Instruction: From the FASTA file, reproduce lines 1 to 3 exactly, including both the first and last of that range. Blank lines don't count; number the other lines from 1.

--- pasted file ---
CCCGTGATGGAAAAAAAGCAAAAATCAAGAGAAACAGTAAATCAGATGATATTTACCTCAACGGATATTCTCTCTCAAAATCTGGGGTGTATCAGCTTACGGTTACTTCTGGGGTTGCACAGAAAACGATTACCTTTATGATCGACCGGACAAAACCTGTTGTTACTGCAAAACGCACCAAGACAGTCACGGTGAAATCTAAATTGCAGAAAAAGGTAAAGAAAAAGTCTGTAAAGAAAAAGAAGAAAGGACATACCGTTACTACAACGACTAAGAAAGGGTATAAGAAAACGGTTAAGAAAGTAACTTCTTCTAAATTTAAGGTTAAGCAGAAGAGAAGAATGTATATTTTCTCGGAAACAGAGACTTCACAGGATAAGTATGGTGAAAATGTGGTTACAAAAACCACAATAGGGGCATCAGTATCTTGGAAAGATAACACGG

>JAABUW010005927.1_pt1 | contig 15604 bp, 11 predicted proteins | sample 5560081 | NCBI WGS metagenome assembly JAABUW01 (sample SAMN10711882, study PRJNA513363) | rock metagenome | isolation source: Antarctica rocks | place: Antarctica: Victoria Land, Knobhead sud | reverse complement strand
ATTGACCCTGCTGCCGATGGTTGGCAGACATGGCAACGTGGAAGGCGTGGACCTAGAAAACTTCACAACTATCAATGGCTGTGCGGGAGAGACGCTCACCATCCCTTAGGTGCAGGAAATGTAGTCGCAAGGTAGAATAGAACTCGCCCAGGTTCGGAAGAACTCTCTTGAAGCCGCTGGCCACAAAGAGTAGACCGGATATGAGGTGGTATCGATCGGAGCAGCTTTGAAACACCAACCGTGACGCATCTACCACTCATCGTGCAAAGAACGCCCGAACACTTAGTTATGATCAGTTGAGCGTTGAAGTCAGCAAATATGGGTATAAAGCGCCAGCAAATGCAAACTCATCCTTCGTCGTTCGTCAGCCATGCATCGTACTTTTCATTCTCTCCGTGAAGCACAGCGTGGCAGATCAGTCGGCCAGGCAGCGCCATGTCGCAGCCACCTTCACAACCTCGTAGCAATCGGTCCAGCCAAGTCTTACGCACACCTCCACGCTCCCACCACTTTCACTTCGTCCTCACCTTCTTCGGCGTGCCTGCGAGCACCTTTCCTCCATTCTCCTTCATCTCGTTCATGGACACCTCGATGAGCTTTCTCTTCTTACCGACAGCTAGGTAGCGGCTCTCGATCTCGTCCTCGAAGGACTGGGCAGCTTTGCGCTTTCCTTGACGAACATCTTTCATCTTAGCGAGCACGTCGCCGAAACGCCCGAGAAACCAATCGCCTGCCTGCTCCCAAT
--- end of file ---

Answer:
CCCGTGATGGAAAAAAAGCAAAAATCAAGAGAAACAGTAAATCAGATGATATTTACCTCAACGGATATTCTCTCTCAAAATCTGGGGTGTATCAGCTTACGGTTACTTCTGGGGTTGCACAGAAAACGATTACCTTTATGATCGACCGGACAAAACCTGTTGTTACTGCAAAACGCACCAAGACAGTCACGGTGAAATCTAAATTGCAGAAAAAGGTAAAGAAAAAGTCTGTAAAGAAAAAGAAGAAAGGACATACCGTTACTACAACGACTAAGAAAGGGTATAAGAAAACGGTTAAGAAAGTAACTTCTTCTAAATTTAAGGTTAAGCAGAAGAGAAGAATGTATATTTTCTCGGAAACAGAGACTTCACAGGATAAGTATGGTGAAAATGTGGTTACAAAAACCACAATAGGGGCATCAGTATCTTGGAAAGATAACACGG

>JAABUW010005927.1_pt1 | contig 15604 bp, 11 predicted proteins | sample 5560081 | NCBI WGS metagenome assembly JAABUW01 (sample SAMN10711882, study PRJNA513363) | rock metagenome | isolation source: Antarctica rocks | place: Antarctica: Victoria Land, Knobhead sud | reverse complement strand
ATTGACCCTGCTGCCGATGGTTGGCAGACATGGCAACGTGGAAGGCGTGGACCTAGAAAACTTCACAACTATCAATGGCTGTGCGGGAGAGACGCTCACCATCCCTTAGGTGCAGGAAATGTAGTCGCAAGGTAGAATAGAACTCGCCCAGGTTCGGAAGAACTCTCTTGAAGCCGCTGGCCACAAAGAGTAGACCGGATATGAGGTGGTATCGATCGGAGCAGCTTTGAAACACCAACCGTGACGCATCTACCACTCATCGTGCAAAGAACGCCCGAACACTTAGTTATGATCAGTTGAGCGTTGAAGTCAGCAAATATGGGTATAAAGCGCCAGCAAATGCAAACTCATCCTTCGTCGTTCGTCAGCCATGCATCGTACTTTTCATTCTCTCCGTGAAGCACAGCGTGGCAGATCAGTCGGCCAGGCAGCGCCATGTCGCAGCCACCTTCACAACCTCGTAGCAATCGGTCCAGCCAAGTCTTACGCACACCTCCACGCTCCCACCACTTTCACTTCGTCCTCACCTTCTTCGGCGTGCCTGCGAGCACCTTTCCTCCATTCTCCTTCATCTCGTTCATGGACACCTCGATGAGCTTTCTCTTCTTACCGACAGCTAGGTAGCGGCTCTCGATCTCGTCCTCGAAGGACTGGGCAGCTTTGCGCTTTCCTTGACGAACATCTTTCATCTTAGCGAGCACGTCGCCGAAACGCCCGAGAAACCAATCGCCTGCCTGCTCCCAAT